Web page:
Sundance 2022 Review: An Empathy Develops in “Girl Picture”

“This is like a day care from hell,” Mimmi (Aamu Milonoff) tells Rönkkö (Eleonoora Kauhanen), as the two survey the scene at a party in “Girl Picture,” after receiving an unexpected invitation while they were working at a smoothie stand at the mall. Mimmi would rather “watch every Disney live-action picture than go to a party in the suburbs,” but she’s not above helping a friend and Rönkkö’s convinced that there’s a guy there for her, having no illusions that she’s going to find the great love of her life, but hookups can come In handy as she’s starting to explore her sexuality, feeling disconnected from her body when previous encounters have yet to bring any type of satisfaction. Something similar could be said for Emma (Linnea Leino), whose mother actually insists on her going to the late night soiree to have a life outside of her practice as an ice skater with European championship ambitions, yet she can be found sitting in the back of the house, watching YouTube videos of triple lutzes and wondering why something that came so easily now eludes her when her physical skill isn’t in question.

All three of the young women are carrying around far more than they should at their age, and for as much trouble as Emma has skating these days, director Alli Haapasalo and writers Ilona Ahti and Daniela Hakulinen gracefully elide cliches in following the trio navigating a world that seems theirs for the taking but are held back by what they can’t yet quite comprehend. Far removed from concerns about overbearing parents or fitting into certain cliques, “Girl Picture” taps into the specifically teenage anxiety of wondering what intimacy looks like without any real frame of reference, leaving them not knowing who to trust, even themselves. A cloistered square frame is intriguingly there not to suggest being hemmed in, but instead a type of tunnel vision for what Mimmi, Rönkkö and Emma can see in a world that seems so carefree around them that they feel like freaks for worrying so much.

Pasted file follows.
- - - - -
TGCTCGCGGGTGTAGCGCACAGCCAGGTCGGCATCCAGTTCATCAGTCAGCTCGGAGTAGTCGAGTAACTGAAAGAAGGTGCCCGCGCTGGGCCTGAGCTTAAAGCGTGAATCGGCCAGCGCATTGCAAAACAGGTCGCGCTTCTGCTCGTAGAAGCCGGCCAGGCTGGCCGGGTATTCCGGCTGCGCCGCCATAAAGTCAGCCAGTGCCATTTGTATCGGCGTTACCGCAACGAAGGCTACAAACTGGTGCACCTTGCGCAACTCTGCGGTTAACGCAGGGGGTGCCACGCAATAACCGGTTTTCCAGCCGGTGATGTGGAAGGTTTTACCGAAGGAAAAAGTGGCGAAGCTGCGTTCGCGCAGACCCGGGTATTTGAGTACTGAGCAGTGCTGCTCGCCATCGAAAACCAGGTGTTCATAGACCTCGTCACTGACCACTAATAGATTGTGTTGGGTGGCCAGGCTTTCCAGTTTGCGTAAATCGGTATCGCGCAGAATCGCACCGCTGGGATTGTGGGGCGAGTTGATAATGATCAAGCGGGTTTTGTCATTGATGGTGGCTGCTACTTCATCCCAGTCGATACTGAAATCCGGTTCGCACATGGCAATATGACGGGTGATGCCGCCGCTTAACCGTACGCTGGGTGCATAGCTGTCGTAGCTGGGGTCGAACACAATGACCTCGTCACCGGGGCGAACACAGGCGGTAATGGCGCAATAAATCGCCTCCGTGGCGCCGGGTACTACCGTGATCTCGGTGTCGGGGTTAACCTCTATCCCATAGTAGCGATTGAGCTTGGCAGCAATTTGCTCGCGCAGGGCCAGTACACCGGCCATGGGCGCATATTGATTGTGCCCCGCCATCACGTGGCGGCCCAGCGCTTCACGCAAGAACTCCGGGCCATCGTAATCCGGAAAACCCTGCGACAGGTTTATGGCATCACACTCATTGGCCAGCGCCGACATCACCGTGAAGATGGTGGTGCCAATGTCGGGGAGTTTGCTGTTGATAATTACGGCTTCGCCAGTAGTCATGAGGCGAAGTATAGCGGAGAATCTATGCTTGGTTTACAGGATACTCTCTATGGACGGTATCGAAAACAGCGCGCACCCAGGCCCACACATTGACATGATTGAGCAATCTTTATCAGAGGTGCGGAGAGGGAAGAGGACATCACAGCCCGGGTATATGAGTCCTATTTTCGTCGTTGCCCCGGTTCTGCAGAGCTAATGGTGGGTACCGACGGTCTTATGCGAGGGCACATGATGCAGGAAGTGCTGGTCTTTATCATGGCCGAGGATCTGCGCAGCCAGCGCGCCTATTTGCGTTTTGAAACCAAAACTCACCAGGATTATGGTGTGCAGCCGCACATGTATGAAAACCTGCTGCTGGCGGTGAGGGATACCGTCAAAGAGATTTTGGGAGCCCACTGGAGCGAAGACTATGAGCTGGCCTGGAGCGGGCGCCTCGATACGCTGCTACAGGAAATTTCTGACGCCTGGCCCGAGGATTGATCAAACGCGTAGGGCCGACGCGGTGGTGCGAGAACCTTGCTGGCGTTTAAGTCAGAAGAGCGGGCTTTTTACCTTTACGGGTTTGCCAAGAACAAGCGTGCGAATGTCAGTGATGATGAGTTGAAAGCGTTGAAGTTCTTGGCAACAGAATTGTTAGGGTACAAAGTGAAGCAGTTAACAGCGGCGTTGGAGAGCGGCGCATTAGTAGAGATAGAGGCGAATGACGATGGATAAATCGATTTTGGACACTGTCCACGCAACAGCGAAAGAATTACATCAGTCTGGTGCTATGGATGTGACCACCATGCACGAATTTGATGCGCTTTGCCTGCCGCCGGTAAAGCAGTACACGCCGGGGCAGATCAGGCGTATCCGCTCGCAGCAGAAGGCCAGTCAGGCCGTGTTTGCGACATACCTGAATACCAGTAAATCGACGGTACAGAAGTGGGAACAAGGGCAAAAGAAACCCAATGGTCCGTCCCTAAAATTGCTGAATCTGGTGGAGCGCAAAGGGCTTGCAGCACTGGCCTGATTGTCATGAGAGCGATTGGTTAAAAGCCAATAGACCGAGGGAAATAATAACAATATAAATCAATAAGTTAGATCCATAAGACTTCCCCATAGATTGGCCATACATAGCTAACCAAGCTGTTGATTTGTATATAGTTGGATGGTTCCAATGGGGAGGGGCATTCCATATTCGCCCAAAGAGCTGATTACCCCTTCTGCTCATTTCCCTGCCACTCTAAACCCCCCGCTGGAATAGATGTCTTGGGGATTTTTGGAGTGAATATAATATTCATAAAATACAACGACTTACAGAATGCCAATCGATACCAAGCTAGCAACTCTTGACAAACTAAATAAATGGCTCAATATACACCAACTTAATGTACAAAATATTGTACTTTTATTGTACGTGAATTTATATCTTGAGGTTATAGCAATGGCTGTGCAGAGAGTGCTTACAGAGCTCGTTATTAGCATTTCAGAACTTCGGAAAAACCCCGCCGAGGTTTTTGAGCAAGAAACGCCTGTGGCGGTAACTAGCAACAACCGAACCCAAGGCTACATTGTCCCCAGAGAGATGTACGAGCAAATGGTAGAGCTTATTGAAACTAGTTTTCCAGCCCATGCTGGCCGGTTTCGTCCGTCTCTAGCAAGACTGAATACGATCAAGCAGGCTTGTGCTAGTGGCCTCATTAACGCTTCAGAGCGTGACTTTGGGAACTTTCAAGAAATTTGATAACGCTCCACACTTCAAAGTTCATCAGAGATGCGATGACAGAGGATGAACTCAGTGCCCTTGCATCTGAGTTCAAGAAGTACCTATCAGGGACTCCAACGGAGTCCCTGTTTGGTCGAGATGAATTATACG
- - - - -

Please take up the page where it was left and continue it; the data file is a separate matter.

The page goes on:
At least for Emma and Mimmi, there’s the promise of a new romance as the latter finds the former at the party and in spite of an earlier dust-up at the smoothie stand, the two would seem to meet each other’s needs perfectly while Rönkkö appears to be on a quixotic quest to find someone who could do the same for her. While Milonoff, Kauhanen and Leino all throw in delicious nuances that prevent their characters from feeling like types – Rönkkö and Mimmi are about as endearing a pair of minimum wage workers as Jennifer Jason Leigh and Phoebe Cates’ Stacy and Linda in “Fast Times at Ridgemont High” – the film’s structure allows one to admire the strengths they draw on individually, whether it’s Mimmi’s confidence, Rönkkö’s willingness to put herself out there or Emma’s stable family while exposing what each of them are chasing through comparison. Although the three-week timeline should perhaps mean more than it does, with the intensity of Mimmi and Emma’s relationship and the drama around its implications occasionally feeling curious, “Girl Picture” gets it right in way you don’t often see, highlighting how freedom can bring about the unseen limits of being young and the risks that can shape one later in life, even taking a few itself.

“Girl Picture” will screen at the Sundance Film Festival virtually on January 26th for a 48-hour window, starting at 8 am MT.